In the course of this week, counting down to Human Rights Day on December 10th, we will be contributing to the awareness of the Universal Declaration of Human Rights (UDHR) by sharing a piece of its history and achievements and shed a light on one or more of its articles through a personal view of one of our members in the 5 countries we are present in.
The UDHR, from the view of Erik Lumens, associate in Amsterdam:
- When was the first time you have learned about the UDHR and in which context?
The first time I learned about the UDHR or at least did something active with it, was in primary school. I remember that I found it reassuring in some way that these rights exist, but also a bit confusing; here was a document that stipulates all the rights that each person in the world has (including for example enough food and shelter to ascertain one can live a healthy life), while in fact, not everyone can always benefit from these rights.
- How would you describe the UDHR in only three words?
“Collection of rights” is probably not a good answer to this question. I think depending on in what context you ask this question, a more suitable answer would either be “taken for granted” or “highlights inherent injustices”. In my daily life, I do not need to rely on the UDHR (explicitly) in order to do the things I want to do. I think that is the case for most people I know. In that sense, the declaration is taken for granted, probably also because our judiciary system provides us with other handles in order to deal with certain problems. However, in the case that a well-functioning judiciary system is missing, the declaration highlights injustices that are e.g. present in a certain society or inherent in a system of government, and the declaration can then be used to provide active change; either by appealing to inter-governmental bodies or to the humanity of the bodies in power.
- Which Article of the UDHR has sparked your interest the most?
- Everyone has the right freely to participate in the cultural life of the community, to enjoy the arts, and to share in scientific advancement and its benefits.
- Everyone has the right to the protection of the moral and material interests resulting from any scientific, literary or artistic production of which he is the author.
Sub 1 of this article highlights the benefits of culture, arts, and science. Especially in the uncertain times, we are living in at the moment, it is important to be empathic towards each other, and to believe in a common reality. In the past couple of years, there has been a shift from a discussion about the need to valorise almost all scientific knowledge and research to active (and very vocal) deniers of scientific principles and studies. Furthermore, during any crisis, it is the art community that is the first to lose funding from the government (also here valorisation is a big driver), while it is the art that can help us in understanding our situation, or the situation of others, better. Empathy is an active driver for change.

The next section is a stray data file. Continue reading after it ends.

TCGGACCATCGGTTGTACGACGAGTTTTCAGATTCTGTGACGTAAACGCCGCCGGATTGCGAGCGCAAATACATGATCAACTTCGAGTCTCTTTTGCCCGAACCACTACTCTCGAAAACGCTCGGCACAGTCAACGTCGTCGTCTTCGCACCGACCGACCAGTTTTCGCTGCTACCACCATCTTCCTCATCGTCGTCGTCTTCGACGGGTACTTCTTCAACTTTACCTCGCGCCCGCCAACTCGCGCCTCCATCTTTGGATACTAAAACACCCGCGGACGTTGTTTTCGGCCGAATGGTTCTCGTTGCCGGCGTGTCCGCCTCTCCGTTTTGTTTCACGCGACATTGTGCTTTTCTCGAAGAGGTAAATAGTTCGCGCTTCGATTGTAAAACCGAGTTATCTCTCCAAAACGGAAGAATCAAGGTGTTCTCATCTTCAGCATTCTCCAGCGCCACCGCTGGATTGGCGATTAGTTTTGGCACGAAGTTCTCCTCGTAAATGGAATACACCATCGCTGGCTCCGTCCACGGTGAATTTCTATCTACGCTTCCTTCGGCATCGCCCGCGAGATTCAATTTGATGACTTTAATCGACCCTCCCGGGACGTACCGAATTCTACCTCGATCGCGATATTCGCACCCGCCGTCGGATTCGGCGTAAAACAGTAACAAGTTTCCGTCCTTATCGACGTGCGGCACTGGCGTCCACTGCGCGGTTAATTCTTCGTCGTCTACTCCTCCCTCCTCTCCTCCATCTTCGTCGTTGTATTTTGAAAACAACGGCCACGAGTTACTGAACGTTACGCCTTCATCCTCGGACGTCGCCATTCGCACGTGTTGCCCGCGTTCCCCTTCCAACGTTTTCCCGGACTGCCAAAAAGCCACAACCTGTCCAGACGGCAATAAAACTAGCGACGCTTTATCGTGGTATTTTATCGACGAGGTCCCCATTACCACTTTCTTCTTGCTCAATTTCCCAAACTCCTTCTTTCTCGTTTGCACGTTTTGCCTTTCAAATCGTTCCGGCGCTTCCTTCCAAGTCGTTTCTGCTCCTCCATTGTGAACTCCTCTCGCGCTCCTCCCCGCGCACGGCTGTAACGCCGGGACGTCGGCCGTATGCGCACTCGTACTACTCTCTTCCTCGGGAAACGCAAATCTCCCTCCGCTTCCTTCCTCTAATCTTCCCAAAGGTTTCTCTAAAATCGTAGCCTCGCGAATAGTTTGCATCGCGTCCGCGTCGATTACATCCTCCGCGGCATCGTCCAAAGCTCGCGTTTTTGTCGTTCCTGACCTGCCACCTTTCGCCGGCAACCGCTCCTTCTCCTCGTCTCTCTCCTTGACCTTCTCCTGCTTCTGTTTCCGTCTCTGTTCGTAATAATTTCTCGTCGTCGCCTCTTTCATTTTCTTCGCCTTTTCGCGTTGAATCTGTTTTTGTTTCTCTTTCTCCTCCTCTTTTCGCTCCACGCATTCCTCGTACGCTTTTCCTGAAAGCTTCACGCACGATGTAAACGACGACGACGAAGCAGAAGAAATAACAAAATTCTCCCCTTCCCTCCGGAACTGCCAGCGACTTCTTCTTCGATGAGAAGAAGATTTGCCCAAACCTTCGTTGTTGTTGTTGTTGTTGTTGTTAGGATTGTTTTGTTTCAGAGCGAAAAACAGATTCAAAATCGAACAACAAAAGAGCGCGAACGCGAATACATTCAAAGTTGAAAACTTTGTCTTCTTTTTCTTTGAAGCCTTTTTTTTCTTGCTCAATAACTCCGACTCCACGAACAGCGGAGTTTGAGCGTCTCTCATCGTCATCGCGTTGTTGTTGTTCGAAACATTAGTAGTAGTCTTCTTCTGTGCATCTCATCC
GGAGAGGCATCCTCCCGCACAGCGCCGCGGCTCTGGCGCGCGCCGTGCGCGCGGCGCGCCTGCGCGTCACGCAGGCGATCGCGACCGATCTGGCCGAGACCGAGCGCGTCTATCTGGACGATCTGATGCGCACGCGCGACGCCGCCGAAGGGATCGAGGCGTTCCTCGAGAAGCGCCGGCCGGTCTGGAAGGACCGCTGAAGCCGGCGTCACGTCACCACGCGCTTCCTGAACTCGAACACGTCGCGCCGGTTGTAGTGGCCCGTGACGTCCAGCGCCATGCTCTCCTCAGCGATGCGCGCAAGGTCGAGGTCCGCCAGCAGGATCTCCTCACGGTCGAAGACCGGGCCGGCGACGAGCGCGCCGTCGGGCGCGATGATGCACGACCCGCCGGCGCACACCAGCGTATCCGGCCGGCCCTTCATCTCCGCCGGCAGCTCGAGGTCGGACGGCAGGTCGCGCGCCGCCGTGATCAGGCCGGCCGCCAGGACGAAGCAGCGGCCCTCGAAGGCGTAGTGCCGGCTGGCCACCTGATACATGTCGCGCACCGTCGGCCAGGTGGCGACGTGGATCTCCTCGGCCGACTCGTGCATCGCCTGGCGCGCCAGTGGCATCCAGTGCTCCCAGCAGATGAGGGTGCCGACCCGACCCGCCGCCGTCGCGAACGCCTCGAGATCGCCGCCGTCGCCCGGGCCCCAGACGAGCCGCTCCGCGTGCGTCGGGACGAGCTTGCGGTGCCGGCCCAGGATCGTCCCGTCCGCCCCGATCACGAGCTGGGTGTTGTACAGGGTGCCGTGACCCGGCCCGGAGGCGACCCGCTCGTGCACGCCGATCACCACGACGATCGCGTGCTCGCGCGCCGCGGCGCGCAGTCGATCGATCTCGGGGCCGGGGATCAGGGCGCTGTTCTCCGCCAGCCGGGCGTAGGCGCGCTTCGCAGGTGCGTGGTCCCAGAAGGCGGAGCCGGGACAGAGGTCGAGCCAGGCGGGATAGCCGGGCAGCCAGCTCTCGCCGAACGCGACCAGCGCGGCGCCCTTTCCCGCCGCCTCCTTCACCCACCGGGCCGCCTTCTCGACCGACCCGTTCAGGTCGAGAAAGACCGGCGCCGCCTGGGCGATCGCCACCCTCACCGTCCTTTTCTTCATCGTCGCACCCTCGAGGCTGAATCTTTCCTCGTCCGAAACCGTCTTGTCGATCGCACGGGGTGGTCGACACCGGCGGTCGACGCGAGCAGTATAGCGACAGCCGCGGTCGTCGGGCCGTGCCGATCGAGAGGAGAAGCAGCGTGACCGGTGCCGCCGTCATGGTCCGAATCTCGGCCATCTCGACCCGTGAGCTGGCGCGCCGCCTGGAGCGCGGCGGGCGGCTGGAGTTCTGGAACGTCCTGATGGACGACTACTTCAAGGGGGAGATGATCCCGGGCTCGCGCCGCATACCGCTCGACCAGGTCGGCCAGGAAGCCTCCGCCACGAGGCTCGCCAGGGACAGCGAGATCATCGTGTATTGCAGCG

Sub 2 is interesting because it (tries to) safeguard(s) progress in artistic and scientific fields, similar to how the patent system (tries to) safeguard(s) progress in the industrial world.
- Has thinking about the UDHR changed your perception and/or behaviour – if yes, in what way?
I think indirectly, yes. As mentioned before, I am fortunate to not have to rely on the UDHR directly when leading my daily life. However, the principles that the UDHR protects have also made their way into local and national laws, social norms, and discussions for change. I think the main point that I always take away from these principles is that every person should be free to live the way they want and to let others live their lives just as freely.
About the UDHR
The UDHR consists of a preamble, that sets out the historical and social causes that led to the necessity of the Declaration as well as the overall aim of the UDHR. The Declaration contains 30 articles. These were designed to cover the entire spectrum of human rights: civil and political, but also economic, social, and cultural.
- In Articles 1 and 2 the basic concepts of dignity, liberty, and equality are defined.
Article 1 reads:
“All human beings are born free and equal in dignity and rights.”
- Articles 3 to 5 establish the basic individual rights, such as the right to life and the freedom from slavery and torture.
- Articles 6 to 11 refer to fundamental legal rights, such as equality before the law, effective remedy as well as a fair and public hearing by an independent tribunal.
- Articles 12 to 17 set forth the rights of the individual towards the community, i.e. right to privacy, freedom of movement, and residence within a state.
- Articles 18-21 establish spiritual, public, and political freedoms, which include freedom of opinion and expression, religion, and conscience as well as peaceful assembly.
- Articles 22-27 define the individual´s economic, social, and cultural rights. This also contains a right to work – but also a right to leisure – and a right to an adequate standard of living.
- Articles 28-30 lay out the general means of exercising these rights and formulate duties of the individual towards the community.
Fancy discovering more about the other articles?
Article 25 : I have the right to have what I need so that my family and I do not go hungry, homeless or fall ill.
Article 12 : I have the right to protection.
Article 19: I have the right to think and say what I like and no one should forbid it.
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